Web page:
Second, whenever I listen to a station, I choose “I’m tired of this song” for the first five songs I hear, just to give the station a clue that I need more variety.

    But fundamentally, I shouldn’t have to do these things. Rather, you should improve your service by allowing customers to change the repetition of the station.

    I mean, seriously, I can’t be the only person who has stations that they listen to every two weeks. I don’t want to to only hear my thumbs-upped songs every time I listen. Letting the station play when I’m not in the room works, but you could fix this simply just by adding a station by station slider that changes the length of the station’s memory for the last repetition of the song.

    I’m happy to explain my concerns if any part of this isn’t clear.

    • @Forest Thanks for taking the time to let us know your frustrations with your stations. Our Playlist Team continues to work on finding the right balance of familiar and new songs for our listeners. I’ll pass on your helpful feedback to them. In the meantime, try these tuning tips: http://pdora.co/tunepandora. Let us know your stations sound after some tweaking. -Alyssa

      • Thanks for passing on the feedback. I read the help document that you suggested, but all of those tips were actually things that I have been doing for years. The real problem has to do with an algorithm that doesn’t allow users to provide any feedback about whether they want more or less variety in their stations.

        For example, in my “five decades of edgy rock” and “house and electronic influenced dance-pop” stations, there clearly isn’t enough variety, even though both have upwards of 30 seeds. Somehow, however, both stations sound much better if I just let the stations play for an hour with the speakers off before I actually want to listen to them.

        As someone with academic training in computer science and someone who programs computers all day, it is quite clear to me that this problem comes down to Pandora’s algorithm. Put simply, if I can fix it by just letting my stations play when I’m not there, then it can definitely be fixed in software.

        Pandora just needs to add a per-station variety variable. It doesn’t matter whether it is something manually set by the user or something that is determined by Pandora based on the user’s use of skip controls.

        Right now it just seems like Pandora is failing to innovate. The basic functionality of the software hasn’t changed in years. I can’t be the only person who gets sick of hearing the same thumbs-upped songs on stations that get listened to once every week or two. If you don’t take care of your users, someone else will.

  3. I pay for a subscription for pandora and I cannot access my account. Please help! Every time I launch it, it tells me “quit”. I pay $3.99 a month. This has happened the last two months! Please fix it!

  4. @Forest Try creating a song-based station. The deeper the cut that you choose for your station, the more likely you’ll hear artists and songs that’ll be outside the mainstream. Let us know how it goes. -Alyssa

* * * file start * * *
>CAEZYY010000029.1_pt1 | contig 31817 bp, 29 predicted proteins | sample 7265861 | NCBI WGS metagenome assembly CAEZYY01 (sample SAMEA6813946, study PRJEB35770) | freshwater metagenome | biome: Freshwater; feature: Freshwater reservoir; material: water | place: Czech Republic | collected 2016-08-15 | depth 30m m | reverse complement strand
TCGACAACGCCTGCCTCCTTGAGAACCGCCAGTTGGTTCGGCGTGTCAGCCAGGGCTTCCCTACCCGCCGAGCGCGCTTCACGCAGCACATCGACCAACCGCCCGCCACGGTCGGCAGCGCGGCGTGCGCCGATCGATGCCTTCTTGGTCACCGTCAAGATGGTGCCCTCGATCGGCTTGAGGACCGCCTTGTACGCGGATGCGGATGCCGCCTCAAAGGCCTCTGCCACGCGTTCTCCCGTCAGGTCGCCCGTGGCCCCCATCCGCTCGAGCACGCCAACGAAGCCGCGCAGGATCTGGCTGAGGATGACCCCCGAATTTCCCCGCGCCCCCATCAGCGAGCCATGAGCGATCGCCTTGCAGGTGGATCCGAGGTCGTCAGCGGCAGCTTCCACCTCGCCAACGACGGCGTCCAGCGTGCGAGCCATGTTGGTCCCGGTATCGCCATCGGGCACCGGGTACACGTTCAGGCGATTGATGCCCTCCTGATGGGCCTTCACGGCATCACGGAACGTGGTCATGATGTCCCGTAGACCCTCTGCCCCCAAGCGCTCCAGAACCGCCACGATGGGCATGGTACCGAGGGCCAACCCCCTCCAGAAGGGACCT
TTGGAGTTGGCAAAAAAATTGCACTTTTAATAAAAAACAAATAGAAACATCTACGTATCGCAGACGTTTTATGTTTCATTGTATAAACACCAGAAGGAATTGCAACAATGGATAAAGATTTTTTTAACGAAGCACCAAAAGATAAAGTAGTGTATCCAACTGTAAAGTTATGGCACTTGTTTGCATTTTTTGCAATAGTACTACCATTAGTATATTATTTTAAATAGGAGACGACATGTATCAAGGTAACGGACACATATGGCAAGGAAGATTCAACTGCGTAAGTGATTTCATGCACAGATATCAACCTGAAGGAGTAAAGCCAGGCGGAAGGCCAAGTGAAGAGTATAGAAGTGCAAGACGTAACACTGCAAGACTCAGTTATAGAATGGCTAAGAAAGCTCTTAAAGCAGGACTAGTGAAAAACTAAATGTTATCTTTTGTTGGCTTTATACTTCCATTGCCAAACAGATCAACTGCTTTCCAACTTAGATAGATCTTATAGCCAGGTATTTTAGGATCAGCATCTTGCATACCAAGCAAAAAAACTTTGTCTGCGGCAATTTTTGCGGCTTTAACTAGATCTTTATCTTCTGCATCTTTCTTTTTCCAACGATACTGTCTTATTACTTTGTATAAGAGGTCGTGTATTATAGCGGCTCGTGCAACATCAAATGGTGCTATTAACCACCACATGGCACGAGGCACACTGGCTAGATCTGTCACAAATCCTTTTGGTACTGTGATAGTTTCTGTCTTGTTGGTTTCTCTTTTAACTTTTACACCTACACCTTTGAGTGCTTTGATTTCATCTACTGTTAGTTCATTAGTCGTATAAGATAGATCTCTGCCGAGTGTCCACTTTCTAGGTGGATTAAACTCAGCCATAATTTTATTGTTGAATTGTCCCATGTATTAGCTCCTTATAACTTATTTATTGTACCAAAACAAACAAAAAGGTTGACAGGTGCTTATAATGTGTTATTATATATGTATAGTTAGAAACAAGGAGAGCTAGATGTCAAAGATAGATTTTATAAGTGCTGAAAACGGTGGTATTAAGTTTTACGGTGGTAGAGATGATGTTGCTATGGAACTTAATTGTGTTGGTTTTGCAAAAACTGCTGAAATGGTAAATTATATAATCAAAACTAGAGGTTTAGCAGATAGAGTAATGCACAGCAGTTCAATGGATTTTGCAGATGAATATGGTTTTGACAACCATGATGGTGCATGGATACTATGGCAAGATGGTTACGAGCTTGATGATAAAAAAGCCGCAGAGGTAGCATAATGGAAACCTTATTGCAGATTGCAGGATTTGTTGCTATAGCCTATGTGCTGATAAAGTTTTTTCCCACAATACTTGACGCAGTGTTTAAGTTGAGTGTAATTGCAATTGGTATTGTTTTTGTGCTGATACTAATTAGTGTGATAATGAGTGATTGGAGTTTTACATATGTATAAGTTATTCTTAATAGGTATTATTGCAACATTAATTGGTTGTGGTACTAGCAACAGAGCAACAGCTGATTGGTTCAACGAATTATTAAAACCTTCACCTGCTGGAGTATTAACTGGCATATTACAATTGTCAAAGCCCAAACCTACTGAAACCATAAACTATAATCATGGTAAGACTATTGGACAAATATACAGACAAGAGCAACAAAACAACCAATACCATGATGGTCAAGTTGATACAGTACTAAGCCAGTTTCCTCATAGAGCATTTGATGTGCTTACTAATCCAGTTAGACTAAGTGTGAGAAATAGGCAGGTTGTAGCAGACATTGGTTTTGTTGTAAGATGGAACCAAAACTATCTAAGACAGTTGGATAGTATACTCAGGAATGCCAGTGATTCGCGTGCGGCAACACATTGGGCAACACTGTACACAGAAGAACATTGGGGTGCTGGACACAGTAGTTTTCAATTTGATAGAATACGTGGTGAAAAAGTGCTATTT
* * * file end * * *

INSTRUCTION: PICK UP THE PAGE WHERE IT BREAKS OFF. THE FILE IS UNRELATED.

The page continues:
5. A little late on this article, but I love it! I never made mixed tapes, but I did create playlists and burned them for friends – I was always too shy to give them to a crush.

    I’d have to say though it’s always interesting how important listening to song’s lyrics is. I’ve been listening to Passion Pit quite a bit and their song “Love Is Greed” is ridiculously upbeat. If you’re just listening to the music and not paying attention to the title or lyrics, it sounds like a positive love song – so not the case.

    Also, you totally hit spot on with Feist – her songs are smooth and simple, but can be so relateable when it comes to her lyrics, I love it! It keeps things really interesting.

    Thanks for the post – highly enjoyed it! :)

  6. You totally hit spot on with Feist – her songs are smooth and simple, but can be so relateable when it comes to her lyrics, I love it! It keeps things really interesting.

  7. Right now it just seems like Pandora is failing to innovate. The basic functionality of the software hasn’t changed in years. I can’t be the only person who gets sick of hearing the same thumbs-upped songs on stations that get listened to once every week or two. If you don’t take care of your users, someone else will.

    • Hassen, I know, right? I think that now that they are a big public company with an advertising executive as a CEO, they don’t think about anything other than maximizing revenue. When you ask for help they just tell you very basic advice about making a new station based on a song. See above comments by myself and Pandora Support. I know the software extremely well and listen to it every day. Starting a new station would just make things worse because I would have to press “I’m tired of this song” about a 100 more times to get rid of the songs that I used to love but that Pandora overplays. I don’t want to thumbs-down these songs because I really want to hear songs like them. I wish they had a button for, I used to like this song and want you to play other songs like it, but you’ve played this particular song so many times that I feel like I never want to hear it again. It would be like a mix of “thumbs up” and “I’m VERY tired of this song.” —- On the other hand, if Pandora were innovating and not just an advertising company, their algorithm would already be observing how people press the “I’m tired of this song” button in order to get a sense of their preferences for variety. It would be simple to do, but that appears to simply not be their priorities.